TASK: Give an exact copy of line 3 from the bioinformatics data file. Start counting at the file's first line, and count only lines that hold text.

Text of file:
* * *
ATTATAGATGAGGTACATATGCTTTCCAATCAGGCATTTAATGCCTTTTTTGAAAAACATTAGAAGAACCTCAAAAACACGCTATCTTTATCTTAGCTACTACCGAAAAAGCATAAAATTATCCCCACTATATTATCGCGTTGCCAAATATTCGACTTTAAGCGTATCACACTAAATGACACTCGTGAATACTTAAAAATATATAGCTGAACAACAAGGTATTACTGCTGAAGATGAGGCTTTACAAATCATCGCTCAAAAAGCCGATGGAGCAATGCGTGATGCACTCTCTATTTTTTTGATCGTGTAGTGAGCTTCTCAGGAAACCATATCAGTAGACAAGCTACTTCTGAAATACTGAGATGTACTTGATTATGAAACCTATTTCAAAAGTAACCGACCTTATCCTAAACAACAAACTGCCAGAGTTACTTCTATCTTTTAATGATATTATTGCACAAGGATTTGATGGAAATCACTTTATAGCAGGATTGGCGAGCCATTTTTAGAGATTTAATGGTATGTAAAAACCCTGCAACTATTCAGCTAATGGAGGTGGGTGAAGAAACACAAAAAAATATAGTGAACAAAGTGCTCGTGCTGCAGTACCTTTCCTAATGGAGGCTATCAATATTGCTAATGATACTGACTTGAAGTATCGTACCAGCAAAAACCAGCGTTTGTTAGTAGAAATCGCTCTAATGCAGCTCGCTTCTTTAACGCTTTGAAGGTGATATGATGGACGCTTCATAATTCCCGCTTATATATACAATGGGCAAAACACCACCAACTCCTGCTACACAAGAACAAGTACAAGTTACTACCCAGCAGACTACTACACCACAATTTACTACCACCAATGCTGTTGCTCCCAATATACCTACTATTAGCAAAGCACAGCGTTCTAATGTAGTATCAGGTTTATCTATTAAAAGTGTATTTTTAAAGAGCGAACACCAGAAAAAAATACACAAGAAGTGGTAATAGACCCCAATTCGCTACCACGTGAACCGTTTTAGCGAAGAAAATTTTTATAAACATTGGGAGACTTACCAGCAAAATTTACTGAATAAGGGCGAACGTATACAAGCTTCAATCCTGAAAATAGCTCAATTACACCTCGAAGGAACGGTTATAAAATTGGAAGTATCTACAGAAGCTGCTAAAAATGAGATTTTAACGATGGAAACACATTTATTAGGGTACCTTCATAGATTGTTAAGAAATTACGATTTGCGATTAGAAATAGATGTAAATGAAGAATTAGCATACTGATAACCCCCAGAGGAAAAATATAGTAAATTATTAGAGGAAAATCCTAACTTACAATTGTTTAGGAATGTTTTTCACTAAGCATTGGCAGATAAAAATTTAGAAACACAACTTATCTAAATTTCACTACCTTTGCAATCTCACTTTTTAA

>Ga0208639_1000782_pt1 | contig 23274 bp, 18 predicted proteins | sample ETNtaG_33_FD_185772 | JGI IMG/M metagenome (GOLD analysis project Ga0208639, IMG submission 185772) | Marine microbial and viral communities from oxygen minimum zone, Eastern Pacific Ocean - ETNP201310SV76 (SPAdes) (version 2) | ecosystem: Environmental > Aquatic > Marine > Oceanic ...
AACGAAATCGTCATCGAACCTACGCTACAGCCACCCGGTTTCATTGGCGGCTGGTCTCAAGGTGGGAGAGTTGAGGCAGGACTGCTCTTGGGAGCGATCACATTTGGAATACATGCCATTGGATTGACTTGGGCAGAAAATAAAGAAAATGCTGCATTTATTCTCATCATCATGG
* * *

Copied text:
AACGAAATCGTCATCGAACCTACGCTACAGCCACCCGGTTTCATTGGCGGCTGGTCTCAAGGTGGGAGAGTTGAGGCAGGACTGCTCTTGGGAGCGATCACATTTGGAATACATGCCATTGGATTGACTTGGGCAGAAAATAAAGAAAATGCTGCATTTATTCTCATCATCATGG